Composting is a natural process of decomposing organic materials into nutrient-rich soil known as compost. It offers numerous environmental benefits, including waste reduction and improved soil health.

Is it possible to make compost on a concrete surface? Yes, it certainly is. Composting on concrete surfaces presents a unique opportunity to engage in this sustainable practice, even in urban settings or areas with limited space. Although there are a few challenges that must be taken into account when setting up the process. In this comprehensive guide, we will explore the benefits, methods, tips, and troubleshooting techniques for successful composting on concrete.

Composting requires a certain balance of airflow, insulation, and organic material in order to produce nutrient-rich matter suitable as a soil amendment. Fortunately, this type of environment can very easily be created with the right tools and supplies in situations where space may be limited.

This video by Going Zero Waste also gives a nice explanation of Composting in your Apartment.

Why Compost on Concrete?

Composting on concrete offers several advantages. Firstly, it provides a convenient solution for individuals who lack access to traditional garden beds or soil. Concrete surfaces such as balconies, patios, or rooftops can serve as ideal locations for composting. Secondly, composting on concrete helps prevent soil erosion by containing the compost in a controlled environment. Lastly, concrete surfaces are easy to clean and maintain, reducing the potential for pests and odors associated with outdoor composting.

Which is Better for Composting – Earth or Concrete?

Microorganisms are essential for making compost. Found in high numbers – up to 1 billion per gram – these tiny organisms work together to break down organic matter more quickly.

When composting on concrete, however, these beneficial microscopic creatures aren’t automatically present in such large amounts, meaning that the composting process may take longer.

If you wanna know more about microorganisms you can read this blog: Microorganisms in compost and their role in composting

Benefits of Composting on Concrete

  1. Waste Reduction: Composting diverts organic waste, such as food scraps and yard trimmings, from landfills, reducing the production of harmful greenhouse gases.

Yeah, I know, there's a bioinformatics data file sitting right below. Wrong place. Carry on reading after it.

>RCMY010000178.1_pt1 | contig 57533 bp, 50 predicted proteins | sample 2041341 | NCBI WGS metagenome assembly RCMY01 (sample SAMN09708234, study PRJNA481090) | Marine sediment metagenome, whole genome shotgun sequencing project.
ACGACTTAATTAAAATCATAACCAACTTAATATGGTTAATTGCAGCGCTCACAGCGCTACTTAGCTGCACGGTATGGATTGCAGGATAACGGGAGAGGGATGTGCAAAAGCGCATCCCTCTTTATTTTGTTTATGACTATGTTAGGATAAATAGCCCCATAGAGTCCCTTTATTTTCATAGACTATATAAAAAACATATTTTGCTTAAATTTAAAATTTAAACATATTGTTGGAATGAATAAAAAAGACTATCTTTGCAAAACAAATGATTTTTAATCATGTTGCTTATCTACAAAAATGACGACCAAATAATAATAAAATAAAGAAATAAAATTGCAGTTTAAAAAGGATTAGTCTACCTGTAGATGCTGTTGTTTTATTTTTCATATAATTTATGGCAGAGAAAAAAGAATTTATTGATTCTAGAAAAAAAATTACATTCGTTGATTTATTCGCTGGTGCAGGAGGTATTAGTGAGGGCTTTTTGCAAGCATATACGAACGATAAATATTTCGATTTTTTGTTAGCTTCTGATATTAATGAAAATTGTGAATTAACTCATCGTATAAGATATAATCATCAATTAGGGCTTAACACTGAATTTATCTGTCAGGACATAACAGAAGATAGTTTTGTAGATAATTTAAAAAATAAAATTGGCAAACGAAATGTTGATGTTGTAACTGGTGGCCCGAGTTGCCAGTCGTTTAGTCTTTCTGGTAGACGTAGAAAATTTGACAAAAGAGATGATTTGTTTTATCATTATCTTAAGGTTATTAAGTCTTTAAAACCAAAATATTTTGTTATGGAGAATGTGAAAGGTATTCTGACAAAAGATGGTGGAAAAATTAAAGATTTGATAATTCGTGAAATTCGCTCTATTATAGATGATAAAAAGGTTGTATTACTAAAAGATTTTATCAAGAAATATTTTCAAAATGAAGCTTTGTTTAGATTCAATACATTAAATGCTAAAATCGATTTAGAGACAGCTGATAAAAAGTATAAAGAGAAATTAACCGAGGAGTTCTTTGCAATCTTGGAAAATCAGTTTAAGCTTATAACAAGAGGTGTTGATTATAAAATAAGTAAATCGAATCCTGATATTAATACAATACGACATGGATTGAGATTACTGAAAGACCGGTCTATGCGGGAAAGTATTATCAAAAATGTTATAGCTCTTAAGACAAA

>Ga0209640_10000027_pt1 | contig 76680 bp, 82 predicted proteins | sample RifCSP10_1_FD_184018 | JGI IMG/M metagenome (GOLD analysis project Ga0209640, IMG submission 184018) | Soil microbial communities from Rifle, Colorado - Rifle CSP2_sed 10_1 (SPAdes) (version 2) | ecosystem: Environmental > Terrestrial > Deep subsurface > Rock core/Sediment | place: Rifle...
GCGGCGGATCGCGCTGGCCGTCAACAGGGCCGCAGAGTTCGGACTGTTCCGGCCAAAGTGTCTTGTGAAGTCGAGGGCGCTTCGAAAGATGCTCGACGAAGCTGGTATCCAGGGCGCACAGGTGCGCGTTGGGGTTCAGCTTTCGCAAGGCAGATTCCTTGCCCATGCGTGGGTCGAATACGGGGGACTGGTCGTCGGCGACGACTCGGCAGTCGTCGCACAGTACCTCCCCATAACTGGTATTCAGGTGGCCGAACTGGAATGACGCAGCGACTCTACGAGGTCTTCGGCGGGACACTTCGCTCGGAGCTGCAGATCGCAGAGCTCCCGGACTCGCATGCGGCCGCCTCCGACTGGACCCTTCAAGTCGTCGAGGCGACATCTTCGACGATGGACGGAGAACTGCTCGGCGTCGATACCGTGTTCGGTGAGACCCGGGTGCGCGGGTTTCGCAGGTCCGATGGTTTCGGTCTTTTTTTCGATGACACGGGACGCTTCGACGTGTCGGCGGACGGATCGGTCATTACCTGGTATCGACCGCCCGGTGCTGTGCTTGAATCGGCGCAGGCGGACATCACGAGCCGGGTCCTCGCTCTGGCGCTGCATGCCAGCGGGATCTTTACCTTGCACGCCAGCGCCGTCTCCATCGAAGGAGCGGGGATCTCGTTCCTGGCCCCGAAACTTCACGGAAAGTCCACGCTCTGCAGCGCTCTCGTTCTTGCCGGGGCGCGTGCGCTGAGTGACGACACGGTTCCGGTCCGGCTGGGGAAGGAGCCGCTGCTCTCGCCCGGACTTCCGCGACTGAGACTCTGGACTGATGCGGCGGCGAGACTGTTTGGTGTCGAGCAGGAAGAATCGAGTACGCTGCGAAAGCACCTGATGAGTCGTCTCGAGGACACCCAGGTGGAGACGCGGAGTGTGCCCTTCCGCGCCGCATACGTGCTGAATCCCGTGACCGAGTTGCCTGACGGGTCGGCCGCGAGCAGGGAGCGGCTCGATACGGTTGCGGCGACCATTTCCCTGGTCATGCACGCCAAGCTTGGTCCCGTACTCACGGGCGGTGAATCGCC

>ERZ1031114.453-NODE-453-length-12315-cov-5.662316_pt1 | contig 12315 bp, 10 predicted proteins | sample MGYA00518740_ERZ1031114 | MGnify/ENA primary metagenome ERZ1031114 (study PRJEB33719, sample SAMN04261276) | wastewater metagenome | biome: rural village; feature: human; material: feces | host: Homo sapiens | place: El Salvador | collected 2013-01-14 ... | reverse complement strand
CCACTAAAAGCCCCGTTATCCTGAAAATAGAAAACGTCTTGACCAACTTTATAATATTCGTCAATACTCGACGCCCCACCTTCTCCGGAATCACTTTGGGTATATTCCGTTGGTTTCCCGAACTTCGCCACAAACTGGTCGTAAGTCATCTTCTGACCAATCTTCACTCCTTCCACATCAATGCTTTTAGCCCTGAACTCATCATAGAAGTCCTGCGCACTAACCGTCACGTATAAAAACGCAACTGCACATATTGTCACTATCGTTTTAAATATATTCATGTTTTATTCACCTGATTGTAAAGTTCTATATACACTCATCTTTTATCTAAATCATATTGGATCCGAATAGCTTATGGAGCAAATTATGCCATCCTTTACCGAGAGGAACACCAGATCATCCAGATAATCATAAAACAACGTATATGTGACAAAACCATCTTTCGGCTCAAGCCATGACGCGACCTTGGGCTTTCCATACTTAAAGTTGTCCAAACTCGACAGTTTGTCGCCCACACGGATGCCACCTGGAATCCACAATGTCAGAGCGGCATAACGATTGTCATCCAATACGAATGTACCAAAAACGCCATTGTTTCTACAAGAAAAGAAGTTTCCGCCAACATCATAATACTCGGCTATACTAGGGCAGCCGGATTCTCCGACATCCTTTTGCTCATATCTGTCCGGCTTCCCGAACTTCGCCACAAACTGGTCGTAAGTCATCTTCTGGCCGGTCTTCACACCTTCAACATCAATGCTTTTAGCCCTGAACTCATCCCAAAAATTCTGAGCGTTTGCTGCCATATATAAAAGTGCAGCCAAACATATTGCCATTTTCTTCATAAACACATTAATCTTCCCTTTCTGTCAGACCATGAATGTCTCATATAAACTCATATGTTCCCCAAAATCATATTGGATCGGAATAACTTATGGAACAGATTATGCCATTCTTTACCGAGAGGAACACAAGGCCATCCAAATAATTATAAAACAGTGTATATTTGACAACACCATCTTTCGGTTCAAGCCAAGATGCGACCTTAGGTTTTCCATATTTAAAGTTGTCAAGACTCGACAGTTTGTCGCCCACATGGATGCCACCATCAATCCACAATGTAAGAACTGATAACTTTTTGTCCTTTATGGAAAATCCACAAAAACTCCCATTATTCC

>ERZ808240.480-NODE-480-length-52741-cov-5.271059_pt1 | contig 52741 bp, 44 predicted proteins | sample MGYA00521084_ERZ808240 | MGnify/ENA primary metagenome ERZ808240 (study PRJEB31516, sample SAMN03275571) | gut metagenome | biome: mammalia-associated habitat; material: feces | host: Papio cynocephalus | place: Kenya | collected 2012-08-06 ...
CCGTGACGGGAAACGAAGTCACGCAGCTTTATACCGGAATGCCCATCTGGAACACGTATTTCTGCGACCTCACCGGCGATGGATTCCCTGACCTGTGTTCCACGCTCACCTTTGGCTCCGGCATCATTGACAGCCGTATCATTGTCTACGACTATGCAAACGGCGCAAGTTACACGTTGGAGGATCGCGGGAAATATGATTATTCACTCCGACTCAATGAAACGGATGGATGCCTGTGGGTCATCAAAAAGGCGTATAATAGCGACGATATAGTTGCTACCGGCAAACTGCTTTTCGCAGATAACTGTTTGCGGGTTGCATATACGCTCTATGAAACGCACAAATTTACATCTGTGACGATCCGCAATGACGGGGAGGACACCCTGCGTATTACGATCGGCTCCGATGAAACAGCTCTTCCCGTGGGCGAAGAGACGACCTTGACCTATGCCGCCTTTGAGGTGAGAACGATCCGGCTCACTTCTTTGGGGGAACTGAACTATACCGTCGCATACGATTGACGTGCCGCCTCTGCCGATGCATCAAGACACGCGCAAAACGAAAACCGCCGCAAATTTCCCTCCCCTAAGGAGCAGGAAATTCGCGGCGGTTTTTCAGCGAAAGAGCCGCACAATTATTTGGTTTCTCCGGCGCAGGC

2. Soil Health: Compost enriches soil by providing essential nutrients, improving its structure, and enhancing water retention capabilities.
  3. Sustainable Gardening: Compost acts as a natural fertilizer, eliminating the need for synthetic chemicals and reducing water consumption.

Types of Composting Methods Suitable for Concrete

Indoor Composting Options

Indoor composting options, such as compost bins or worm bins, are ideal for flat dwellers or those with limited outdoor area.

Compost Bin Tumbler

Compost bin tumblers are an excellent technique to create compost rapidly and easily. These dumpsters are totally sealed, making them ideal for eliminating smells and keeping pests at bay. They do, however, require regular turning to provide the optimum benefits, and they are also incredibly easy to turn. It is advisable to take it from the tumbler and lay it aside to complete the composting process. We have a blog totally based on tumbler composting, check that if you wanna know more about composting in a tumbler bin – Composting in a Tumbler.

Hot Bin Composter

As suggested by the name, a hot bin composter uses heat to speed up the process of decomposition. Hot Bins are fully enclosed and contain a bin which can maintain good ventilation. These bins can maintain a temperature up to 140°F (60°C) which really creates a very good environment for the decomposition of the compost.

At such high temperatures, you don’t even have to worry about pathogens and bad bacteria as they die at such temperatures and the compost produced is very good.

Countertop Electric Composter

Have you ever heard of an electric composter? An electric composter is a kitchen appliance that turns your organic kitchen waste into nutrient-rich compost, providing you with fertilizer for your home garden. It usually takes around 3-5 hours for the automated cycle to finish and produce the compost – the amount of time depends on how much waste was put in and its wetness. With an electric composter, you can quickly and easily create valuable compost for your own garden!

Outdoor Composting Options